Saturday, April 24, 2010
"The Black Angel's Death Song" by the Velvet Underground (1967)
Spin Magazine called it the most influential album ever. It was #13 on Rolling Stone's list of greatest albums. Alan Cross put it on top of his lst of classic alternative albums. Allmusic gives it five stars in five. Your aging hipster uncle, that sneering know-it-all who works at the local record store, and that pimply 'indie kid' at your high school all call it a perfect album.
There's no denying it, really: The Velvet Underground & Nico is one of the greatest albums ever. Don't even pretend to disagree; it's not up for debate. Fall in line! Praise this album. Don't bother to listen to it, though. Or if you do, just listen to the first half or so. In fact, listen to the first nine tracks. That'll do.
You see, the simple fact is that this classic album ends with two ear-bleedingly horrible tracks. Actually, 'European Son' is only very bad. But this one, which precedes it, is truly, truly annoying: Lou Reed babbling in his most hectoring of voices while John Cale tunelessly squeaks on that damned viola.
And that, to me, raises an important question: how can an album rank so high on so many lists if it contains a song as bad as this? Surely, one bad song doesn't detract from a 'good album'. But in the rarified air of critical adoration this album receives, surely a bad song matters. Let me put it this way: there is not a single song on Céline Dion's 30-million-selling, critially reviled Let's Talk About Love album as bad as 'The Black Angel's Death Song'. I would dare anyone who disagrees with me to find one.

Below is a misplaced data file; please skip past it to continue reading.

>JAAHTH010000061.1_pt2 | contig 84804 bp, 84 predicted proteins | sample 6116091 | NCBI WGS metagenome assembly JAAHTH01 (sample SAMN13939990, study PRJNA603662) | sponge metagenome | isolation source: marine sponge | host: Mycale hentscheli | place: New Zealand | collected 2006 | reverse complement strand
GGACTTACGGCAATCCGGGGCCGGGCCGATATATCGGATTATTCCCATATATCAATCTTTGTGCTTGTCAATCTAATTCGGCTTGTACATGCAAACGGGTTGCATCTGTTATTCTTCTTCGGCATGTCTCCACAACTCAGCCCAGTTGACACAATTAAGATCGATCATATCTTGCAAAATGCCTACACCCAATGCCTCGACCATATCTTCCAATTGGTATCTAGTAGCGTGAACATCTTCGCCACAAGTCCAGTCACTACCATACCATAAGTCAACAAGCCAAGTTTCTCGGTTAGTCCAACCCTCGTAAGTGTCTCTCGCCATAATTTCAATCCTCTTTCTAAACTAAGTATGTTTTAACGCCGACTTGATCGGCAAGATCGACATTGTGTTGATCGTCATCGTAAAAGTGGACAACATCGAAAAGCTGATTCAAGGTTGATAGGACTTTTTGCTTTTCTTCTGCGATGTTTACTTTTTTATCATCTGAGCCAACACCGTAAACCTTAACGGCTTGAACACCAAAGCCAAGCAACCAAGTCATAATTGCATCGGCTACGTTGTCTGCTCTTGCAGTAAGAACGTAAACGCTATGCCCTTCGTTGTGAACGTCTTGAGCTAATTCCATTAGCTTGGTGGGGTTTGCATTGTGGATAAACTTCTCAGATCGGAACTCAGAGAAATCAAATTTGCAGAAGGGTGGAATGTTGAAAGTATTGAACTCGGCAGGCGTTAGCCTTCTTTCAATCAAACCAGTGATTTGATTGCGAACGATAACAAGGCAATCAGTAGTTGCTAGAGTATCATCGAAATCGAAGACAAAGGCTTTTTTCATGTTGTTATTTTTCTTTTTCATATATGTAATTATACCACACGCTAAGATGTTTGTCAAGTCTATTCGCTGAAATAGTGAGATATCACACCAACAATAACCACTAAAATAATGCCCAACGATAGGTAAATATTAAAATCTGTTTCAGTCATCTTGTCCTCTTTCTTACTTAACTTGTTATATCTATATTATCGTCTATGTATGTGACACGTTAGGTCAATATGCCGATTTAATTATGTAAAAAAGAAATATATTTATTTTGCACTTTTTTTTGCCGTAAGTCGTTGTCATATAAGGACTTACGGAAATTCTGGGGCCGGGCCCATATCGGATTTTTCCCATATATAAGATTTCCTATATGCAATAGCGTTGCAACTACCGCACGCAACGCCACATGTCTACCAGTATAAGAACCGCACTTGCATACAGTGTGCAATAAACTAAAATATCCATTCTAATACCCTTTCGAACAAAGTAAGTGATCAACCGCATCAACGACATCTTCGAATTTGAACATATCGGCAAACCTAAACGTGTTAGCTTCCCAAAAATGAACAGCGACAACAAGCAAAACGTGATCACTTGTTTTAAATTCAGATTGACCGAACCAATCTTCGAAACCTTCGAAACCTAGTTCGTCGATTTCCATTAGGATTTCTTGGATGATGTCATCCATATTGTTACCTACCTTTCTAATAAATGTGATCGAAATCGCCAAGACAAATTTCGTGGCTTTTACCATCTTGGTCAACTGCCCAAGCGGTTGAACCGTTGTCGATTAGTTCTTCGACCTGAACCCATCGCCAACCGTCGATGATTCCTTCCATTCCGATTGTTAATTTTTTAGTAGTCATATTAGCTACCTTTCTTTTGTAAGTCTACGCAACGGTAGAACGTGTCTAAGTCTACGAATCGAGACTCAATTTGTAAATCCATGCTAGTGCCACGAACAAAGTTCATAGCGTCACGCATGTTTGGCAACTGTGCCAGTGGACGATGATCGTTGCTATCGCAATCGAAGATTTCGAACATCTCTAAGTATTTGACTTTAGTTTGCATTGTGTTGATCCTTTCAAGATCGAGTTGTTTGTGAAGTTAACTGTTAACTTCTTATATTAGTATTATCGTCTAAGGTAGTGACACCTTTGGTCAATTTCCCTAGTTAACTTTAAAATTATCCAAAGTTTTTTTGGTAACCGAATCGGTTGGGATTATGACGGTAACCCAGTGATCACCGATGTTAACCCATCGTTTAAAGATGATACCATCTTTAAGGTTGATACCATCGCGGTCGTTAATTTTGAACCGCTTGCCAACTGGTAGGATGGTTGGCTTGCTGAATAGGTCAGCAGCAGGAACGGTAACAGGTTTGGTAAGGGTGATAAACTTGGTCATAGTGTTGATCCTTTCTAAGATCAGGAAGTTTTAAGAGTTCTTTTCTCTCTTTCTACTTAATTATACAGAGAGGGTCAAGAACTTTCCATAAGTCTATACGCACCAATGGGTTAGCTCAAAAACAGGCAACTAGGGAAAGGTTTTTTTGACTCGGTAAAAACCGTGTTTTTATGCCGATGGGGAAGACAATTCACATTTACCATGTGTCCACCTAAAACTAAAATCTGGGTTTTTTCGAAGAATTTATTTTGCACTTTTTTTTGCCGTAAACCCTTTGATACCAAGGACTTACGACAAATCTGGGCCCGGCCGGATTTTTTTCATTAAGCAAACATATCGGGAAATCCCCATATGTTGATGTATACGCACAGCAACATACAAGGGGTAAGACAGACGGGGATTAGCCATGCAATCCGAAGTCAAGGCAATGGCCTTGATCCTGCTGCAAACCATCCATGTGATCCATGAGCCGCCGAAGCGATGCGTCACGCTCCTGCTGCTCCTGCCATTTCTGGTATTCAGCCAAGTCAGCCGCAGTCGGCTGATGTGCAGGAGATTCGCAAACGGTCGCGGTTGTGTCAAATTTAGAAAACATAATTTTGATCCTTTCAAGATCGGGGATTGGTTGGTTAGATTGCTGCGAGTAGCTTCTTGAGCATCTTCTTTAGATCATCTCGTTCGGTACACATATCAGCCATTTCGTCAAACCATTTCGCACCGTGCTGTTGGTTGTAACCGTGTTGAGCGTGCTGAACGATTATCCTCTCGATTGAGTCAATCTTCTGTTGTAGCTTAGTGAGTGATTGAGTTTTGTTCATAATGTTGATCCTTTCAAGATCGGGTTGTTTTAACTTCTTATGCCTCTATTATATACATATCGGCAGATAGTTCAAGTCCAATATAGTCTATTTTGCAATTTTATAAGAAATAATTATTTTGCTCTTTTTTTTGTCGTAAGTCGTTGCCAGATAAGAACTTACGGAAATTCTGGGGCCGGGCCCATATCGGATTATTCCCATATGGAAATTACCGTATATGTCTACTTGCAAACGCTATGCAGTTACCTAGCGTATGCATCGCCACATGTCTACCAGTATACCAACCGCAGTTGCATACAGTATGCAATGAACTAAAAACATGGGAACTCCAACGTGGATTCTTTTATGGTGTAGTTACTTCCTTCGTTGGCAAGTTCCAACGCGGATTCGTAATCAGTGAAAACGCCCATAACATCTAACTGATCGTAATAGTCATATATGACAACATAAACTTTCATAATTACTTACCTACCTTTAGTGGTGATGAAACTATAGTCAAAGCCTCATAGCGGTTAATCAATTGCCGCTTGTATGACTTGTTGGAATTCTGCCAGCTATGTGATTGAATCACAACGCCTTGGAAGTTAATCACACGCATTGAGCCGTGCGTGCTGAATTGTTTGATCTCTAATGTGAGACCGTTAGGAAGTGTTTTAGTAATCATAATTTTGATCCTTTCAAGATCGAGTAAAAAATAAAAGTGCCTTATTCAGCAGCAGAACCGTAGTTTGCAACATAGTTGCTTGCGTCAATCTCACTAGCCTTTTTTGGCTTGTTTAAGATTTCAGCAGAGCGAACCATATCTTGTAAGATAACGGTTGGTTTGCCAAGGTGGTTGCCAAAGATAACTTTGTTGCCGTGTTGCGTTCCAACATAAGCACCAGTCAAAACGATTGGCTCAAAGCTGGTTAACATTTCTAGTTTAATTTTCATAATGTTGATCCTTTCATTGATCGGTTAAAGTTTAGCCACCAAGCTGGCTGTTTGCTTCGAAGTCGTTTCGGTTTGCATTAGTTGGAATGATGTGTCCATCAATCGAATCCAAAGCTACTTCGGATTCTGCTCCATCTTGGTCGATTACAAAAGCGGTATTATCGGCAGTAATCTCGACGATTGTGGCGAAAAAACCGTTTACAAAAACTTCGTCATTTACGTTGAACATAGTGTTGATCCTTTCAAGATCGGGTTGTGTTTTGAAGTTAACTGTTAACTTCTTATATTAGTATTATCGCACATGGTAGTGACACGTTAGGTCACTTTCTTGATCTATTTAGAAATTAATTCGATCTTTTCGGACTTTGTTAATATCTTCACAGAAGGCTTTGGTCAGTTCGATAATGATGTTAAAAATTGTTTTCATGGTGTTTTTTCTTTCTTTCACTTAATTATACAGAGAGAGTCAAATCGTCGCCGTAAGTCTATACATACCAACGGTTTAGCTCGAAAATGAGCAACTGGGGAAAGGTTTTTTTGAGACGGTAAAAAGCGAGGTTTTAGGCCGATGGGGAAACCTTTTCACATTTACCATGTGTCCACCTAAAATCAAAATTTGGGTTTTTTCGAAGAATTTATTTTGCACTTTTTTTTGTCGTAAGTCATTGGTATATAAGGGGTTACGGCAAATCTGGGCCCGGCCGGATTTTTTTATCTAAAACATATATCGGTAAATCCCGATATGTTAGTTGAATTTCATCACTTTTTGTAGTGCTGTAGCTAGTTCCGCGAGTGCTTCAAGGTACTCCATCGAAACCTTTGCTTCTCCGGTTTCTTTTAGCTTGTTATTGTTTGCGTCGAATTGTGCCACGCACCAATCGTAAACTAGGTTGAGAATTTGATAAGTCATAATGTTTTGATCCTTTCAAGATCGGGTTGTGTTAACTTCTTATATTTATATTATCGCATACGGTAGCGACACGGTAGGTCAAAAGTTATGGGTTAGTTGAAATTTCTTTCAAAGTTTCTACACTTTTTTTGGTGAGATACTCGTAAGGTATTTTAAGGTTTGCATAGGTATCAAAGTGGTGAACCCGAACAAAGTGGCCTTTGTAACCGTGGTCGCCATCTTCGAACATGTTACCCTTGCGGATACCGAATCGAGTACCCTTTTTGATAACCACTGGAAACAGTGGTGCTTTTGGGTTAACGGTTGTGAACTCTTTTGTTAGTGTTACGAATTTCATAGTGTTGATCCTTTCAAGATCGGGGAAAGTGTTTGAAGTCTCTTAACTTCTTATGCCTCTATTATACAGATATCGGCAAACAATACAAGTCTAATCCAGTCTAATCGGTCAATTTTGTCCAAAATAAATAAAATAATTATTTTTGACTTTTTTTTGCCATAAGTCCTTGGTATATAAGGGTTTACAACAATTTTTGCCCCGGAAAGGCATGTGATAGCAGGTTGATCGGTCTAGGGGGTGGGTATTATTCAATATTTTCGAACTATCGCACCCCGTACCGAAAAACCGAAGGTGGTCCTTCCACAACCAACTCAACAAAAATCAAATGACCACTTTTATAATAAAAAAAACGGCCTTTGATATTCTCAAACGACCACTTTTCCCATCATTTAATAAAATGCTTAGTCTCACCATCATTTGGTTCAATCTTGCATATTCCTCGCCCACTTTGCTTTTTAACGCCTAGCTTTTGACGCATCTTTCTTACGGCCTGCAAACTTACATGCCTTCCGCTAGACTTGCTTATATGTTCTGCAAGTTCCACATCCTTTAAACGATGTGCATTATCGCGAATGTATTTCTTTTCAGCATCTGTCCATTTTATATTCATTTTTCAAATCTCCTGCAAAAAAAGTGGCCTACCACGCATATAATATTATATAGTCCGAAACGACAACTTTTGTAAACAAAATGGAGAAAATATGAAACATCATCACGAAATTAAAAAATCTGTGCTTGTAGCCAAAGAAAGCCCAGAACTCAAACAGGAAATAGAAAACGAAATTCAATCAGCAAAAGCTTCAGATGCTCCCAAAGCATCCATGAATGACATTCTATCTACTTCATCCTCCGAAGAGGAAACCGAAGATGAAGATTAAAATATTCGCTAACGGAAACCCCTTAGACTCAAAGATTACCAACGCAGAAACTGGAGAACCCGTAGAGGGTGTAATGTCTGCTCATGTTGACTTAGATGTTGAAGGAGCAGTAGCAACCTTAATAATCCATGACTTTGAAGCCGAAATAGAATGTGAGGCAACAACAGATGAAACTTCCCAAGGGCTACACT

It's not that I have something against experimentation. While I do feel that, largely, this album is at its best when it experiments with long-established song convention (my favourite songs on it all have verses and choruses, and perhaps even middle eights, and relatively classic chord sequences too), I can dig some of the moderately out-thre stuff too - say, 'All Tomorrow's Parties' or the adrenaline-rush 'Heroin'. There is definitely some great material on this album.
But I can't ride this train all the way to the end. I can't pretend it's a perfect album when it gets as deliberately annoying as this track, whose lyrics are, as far as I can tell, vaguely menacing semi-meaningful stream-of-consciousness talk about 'choosing'.
And it has, in place of a chorus or an instrumental solo, serving to break up the monopoly, someone going 'tchhhhh' really loudly into a microphone a few times. Wow. No wonder critics love this album so.